It *is* a challenging course, but it’s usually led to many excellent conversations. This group had lots to say–but they just didn’t seem to want to say it to each other. (They saved it for their writing.) That made for good papers, but difficult class sessions.
BTW I’ve always been curious–do you in the UK use “module” the way in North America we would use “course” or “class”? “Module” fascinates me: it suggests a larger whole that you can remove or insert different sections or parts–which I guess is a good way to think about a course. Just curious!
I teach on a degree course that’s run part-time with classes two days a week. Students work on 6 ‘modules’ per year. When/if they pass, after two years, they can progress to the second year of the normal 3-year full-time course at a neighbouring university. So the whole 12 modules are roughly equivalent to the first year of an undergrad course. We think that’s probably too much, but there you are. So they essentially have around 32 weeks of a class per week on each module. In year 1 they have subjects like Theory, Creative Writing, ‘sense of place’, regional and national identity; in Y2 there are Romantics and Victorians, New Technology, Film, etc. So it’s pretty wide-ranging. In a full-time course these would obviously be spread in a different way over a year. So I’m not sure how or if they correspond to the terms you mention in use in America. The ones I taught this year for the first time included Romantics and Victorians – so a pretty huge pair of topics; also a Y1 module called Introduction to Literature – so another biggy: I sort of did a taster of literature from medieval to post-modern! Not sure this answers your question…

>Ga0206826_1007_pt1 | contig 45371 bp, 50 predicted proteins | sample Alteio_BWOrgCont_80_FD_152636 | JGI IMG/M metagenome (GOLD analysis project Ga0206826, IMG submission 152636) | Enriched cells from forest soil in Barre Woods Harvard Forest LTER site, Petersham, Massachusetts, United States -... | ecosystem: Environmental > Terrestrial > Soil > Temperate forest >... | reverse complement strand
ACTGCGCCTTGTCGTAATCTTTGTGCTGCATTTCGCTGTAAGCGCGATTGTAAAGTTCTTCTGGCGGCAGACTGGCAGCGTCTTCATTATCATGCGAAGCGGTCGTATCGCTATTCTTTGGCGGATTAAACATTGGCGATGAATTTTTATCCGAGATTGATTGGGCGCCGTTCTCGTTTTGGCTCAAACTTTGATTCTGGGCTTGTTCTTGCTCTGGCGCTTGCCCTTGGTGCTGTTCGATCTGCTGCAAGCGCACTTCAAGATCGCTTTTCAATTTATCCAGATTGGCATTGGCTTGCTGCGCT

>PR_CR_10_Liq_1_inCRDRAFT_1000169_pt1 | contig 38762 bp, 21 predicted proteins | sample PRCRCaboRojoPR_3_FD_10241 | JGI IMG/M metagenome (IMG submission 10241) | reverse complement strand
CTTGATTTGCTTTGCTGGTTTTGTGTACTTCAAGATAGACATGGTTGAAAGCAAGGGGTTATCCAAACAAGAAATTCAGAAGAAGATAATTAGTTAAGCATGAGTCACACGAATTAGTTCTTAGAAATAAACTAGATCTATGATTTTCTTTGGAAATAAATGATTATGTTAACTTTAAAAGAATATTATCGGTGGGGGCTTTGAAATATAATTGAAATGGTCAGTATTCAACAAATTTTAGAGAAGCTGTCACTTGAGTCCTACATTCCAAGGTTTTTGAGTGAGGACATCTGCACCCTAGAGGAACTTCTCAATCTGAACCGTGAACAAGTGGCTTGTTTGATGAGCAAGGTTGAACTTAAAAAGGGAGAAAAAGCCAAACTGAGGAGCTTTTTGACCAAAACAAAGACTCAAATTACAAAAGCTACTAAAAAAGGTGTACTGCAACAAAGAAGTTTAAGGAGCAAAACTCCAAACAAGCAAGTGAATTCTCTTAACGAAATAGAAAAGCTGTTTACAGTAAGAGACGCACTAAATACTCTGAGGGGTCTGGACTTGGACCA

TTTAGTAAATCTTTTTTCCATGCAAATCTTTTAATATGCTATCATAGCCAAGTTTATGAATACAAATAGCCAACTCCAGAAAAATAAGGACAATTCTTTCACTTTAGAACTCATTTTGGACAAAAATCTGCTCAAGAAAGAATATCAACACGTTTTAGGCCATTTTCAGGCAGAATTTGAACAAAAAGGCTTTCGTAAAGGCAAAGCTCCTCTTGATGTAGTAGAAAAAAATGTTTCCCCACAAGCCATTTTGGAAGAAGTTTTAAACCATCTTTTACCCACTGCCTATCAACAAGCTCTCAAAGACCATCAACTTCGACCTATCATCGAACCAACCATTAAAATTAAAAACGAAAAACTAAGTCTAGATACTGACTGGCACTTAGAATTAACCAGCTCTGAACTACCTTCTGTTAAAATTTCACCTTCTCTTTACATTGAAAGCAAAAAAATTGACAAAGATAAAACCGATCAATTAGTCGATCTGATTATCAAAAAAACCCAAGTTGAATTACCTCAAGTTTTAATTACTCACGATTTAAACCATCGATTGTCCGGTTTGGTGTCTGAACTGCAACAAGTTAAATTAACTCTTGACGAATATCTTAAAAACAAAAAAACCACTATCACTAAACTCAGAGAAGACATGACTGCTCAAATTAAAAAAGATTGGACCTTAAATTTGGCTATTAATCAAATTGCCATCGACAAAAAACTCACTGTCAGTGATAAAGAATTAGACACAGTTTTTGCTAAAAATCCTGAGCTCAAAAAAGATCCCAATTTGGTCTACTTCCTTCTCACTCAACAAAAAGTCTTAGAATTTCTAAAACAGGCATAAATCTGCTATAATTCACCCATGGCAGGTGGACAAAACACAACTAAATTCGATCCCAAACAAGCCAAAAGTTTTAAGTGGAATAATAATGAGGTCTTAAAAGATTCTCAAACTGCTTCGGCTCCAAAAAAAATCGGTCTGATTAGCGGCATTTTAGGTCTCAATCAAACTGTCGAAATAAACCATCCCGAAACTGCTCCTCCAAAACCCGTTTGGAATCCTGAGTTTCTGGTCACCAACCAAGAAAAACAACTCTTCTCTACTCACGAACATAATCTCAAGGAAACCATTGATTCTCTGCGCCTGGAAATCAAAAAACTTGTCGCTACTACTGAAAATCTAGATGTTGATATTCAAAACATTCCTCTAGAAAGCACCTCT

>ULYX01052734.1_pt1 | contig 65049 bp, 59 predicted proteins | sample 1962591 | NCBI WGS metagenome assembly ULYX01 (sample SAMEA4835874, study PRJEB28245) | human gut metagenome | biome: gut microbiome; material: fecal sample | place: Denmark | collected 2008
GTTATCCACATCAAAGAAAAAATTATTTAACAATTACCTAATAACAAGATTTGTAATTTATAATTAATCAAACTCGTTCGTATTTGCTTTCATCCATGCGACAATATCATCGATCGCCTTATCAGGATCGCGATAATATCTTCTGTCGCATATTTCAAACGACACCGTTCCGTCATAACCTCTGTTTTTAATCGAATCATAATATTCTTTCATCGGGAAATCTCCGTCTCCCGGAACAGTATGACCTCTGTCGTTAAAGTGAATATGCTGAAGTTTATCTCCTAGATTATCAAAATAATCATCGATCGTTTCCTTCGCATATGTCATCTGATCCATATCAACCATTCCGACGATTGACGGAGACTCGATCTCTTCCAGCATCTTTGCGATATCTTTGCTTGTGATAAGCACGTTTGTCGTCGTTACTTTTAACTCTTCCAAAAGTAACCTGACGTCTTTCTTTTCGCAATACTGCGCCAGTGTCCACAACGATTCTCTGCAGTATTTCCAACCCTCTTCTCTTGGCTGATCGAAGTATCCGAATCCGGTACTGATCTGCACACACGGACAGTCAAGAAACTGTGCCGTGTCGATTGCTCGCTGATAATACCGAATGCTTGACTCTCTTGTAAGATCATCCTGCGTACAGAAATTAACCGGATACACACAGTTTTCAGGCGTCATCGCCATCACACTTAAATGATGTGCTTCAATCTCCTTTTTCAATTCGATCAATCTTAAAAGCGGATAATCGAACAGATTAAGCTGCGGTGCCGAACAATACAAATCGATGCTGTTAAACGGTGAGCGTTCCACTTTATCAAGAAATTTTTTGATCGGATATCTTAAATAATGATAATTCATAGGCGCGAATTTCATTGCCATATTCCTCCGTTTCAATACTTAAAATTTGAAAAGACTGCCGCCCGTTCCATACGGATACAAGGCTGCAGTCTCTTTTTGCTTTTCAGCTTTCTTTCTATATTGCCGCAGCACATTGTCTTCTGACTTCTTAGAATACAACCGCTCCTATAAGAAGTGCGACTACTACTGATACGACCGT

A very insightful approach to the novel – I’m not sure my own view was quite as opposite to your own. As you point out, it’s a hard book to love. The background to your course is also interesting – I suspect Berg would really fit it there, and Quin is much more of a stylist.
As for the teaching side of it, I frequently do textual analysis of unseen poems (it’s in the exam) – it’s like playing live! There’s nothing more exciting though, than a student (or indeed me) ‘getting’ it!
I didn’t know you were a teacher, Grant! Not sure how I missed that. Agree that teaching something for the first time can be so rewarding. At least for me, though, it’s too nerve-wracking to do on a regular basis!
I like the Quin suggestion and will get on it.
I’m another fan of these in-depth, reflective posts, partly because they offer such interesting insights into your teaching process alongside your observations on the book. And I love that you share these things with us in such an open way – they’re fascinating to read.
You’re right in thinking that I liked the Kavan – in fact, it intrigued me so much that I ended up reading it twice (something I very rarely do). It was pre-blog, hence the lack of a review at mine. That said, I think I posted some comments at Max’s site as it was his review that had prompted me to read it in the first place – I’ll have to go back and take another look.